Card art from the MTG spell Rustler Rampage, which has Spree as an ability.

Spree in Magic: The Gathering, Explained

It's time to sling some multi-effect spells!

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Reyadh is a writer of fantasy, horror, and science fiction who loves to play video games full of monsters and magic. When he's not scribing unique and unrelenting speculative fiction or slaying demons in virtual worlds, he is writing strategy guides to help others reach their gaming goals.

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Key Takeaway

Sorceries and Instants with Spree in Magic: The Gathering have a “+” (plus) symbol next to their mana value in the top-right corner of the card.

You can pay the indicated mana costs on the body text of the spell to add effects to it when cast. You have to activate at least one of these effects to cast the Spree spell.

True to its name, Spree in MTG allows you to unleash a barrage of effects from a single card. While this kind of ability isn’t that different from older ones in Magic: The Gathering—like Escalate, it’s a new take on the modality-type mechanic. Use it to pummel foes!

Table Of Contents

    What Is Spree in MTG?

    When you see a Sorcery or Instant with “Spree” on it, this keyword ability means you can pay additional mana to activate extra effects. You have to choose—and pay for—at least one additional effect to cast a Spree spell (in addition to the mana cost on the top-right of the card).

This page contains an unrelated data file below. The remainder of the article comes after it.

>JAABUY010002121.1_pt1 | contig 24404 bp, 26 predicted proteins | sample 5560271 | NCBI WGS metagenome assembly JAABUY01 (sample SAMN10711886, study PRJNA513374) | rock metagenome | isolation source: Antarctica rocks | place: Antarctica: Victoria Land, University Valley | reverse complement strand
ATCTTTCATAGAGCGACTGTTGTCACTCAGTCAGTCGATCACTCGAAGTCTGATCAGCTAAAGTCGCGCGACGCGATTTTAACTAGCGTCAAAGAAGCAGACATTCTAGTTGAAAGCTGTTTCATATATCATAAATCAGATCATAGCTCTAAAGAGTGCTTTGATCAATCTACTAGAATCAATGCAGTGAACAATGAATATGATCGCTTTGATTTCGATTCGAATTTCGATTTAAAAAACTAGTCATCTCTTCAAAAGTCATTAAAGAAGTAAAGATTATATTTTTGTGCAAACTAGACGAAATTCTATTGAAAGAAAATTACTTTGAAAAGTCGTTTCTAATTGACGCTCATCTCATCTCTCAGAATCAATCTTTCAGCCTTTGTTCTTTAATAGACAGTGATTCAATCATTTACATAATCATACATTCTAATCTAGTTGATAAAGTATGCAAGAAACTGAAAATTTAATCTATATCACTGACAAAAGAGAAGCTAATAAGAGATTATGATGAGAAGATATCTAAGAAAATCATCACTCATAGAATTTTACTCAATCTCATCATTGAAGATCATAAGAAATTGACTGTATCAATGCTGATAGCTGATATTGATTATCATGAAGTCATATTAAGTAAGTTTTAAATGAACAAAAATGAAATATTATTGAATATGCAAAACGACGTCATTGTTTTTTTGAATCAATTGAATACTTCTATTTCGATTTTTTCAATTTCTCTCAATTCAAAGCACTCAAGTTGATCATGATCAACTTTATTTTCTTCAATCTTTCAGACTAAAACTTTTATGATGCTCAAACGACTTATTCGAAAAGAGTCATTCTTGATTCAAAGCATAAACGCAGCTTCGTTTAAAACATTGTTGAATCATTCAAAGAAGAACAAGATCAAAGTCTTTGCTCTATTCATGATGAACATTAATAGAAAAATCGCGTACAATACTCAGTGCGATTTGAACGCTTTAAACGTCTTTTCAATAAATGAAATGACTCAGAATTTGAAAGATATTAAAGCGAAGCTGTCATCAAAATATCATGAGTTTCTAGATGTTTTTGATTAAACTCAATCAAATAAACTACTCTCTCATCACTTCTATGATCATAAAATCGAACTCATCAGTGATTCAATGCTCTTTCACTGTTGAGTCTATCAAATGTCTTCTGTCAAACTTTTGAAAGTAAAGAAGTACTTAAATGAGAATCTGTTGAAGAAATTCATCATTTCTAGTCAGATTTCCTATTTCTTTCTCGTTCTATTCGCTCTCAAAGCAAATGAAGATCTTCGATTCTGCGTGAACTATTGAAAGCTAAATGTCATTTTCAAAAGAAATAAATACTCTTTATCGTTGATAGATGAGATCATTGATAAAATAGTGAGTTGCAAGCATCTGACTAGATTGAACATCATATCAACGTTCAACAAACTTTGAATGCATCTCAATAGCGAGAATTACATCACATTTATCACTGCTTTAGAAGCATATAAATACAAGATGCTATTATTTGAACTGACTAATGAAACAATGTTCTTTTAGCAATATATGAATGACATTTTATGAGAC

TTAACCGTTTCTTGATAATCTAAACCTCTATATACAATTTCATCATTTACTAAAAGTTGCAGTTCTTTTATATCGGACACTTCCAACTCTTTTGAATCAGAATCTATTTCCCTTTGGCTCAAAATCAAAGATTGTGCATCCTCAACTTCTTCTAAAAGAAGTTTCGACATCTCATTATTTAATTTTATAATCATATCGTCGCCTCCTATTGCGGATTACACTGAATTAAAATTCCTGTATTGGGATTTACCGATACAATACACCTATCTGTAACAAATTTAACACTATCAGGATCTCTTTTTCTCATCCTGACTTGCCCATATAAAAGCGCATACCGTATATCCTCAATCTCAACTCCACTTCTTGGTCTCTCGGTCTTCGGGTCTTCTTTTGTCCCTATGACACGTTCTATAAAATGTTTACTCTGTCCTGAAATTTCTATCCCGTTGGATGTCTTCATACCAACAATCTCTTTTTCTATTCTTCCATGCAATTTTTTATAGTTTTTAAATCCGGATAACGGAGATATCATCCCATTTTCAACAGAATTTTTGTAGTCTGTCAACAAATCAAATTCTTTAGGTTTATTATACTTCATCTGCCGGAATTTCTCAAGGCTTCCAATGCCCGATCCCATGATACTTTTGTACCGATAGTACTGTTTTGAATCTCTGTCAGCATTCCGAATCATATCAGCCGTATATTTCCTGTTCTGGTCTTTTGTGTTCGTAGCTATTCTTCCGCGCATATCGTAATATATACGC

Another way to tell a Spree spell apart from non-Spree cards is to take note of the small “+” (plus) sign in the upper right corner near the mana cost.

    A red arrow pointing to the plus sign on a Spree MTG card.

    If multiple effects are chosen, they resolve in the order listed on the card from top to bottom.

    You also cannot activate the same effect twice.

    An Example of How Spree Works

    Let’s say, on your opponent’s turn, you’ve got an Outlaw Medic on your side of the battlefield and your opponent just cast Resilient Roadrunner. To prevent your opponent from activating Resilient Roadrunners ability that lets it become (mostly) unblockable, you can cast Final Showdown and pay for its first effect—which causes all Creatures to lose all abilities until the end of the turn.

    The Final Showdown, Outlaw Medic, and Resilient Roadrunner cards in MTG.

    Keep in mind that Final Showdown’s first effect also affects Outlaw Medic, removing its Lifelink ability—and its on-death effect—for this turn. With that said, Final Showdown’s first effect removes Resilient Roadrunner’s Haste ability as well. This prevents it from attacking you due to gaining summoning sickness, which is pretty unorthodox.

    However, what if you activate both the first and second effects of Final Showdown? Firstly, all Creatures lose all abilities. Then, a Creature you control gains Indestructible.

    Now, consider what happens if you activate all three of Final Showdown’s effects. They resolve as follows:

    1. All Creatures lose all abilities (pay one white mana and one mana of any color)
    2. A Creature you control gains Indestructible (pay one white mana and two mana of any color)
    3. All Creatures (without Indestructible) are destroyed (pay three white mana and five mana of any color)

    This leaves your Indestructible Creature on the battlefield while all others (in an ideal scenario) are sent to the graveyard.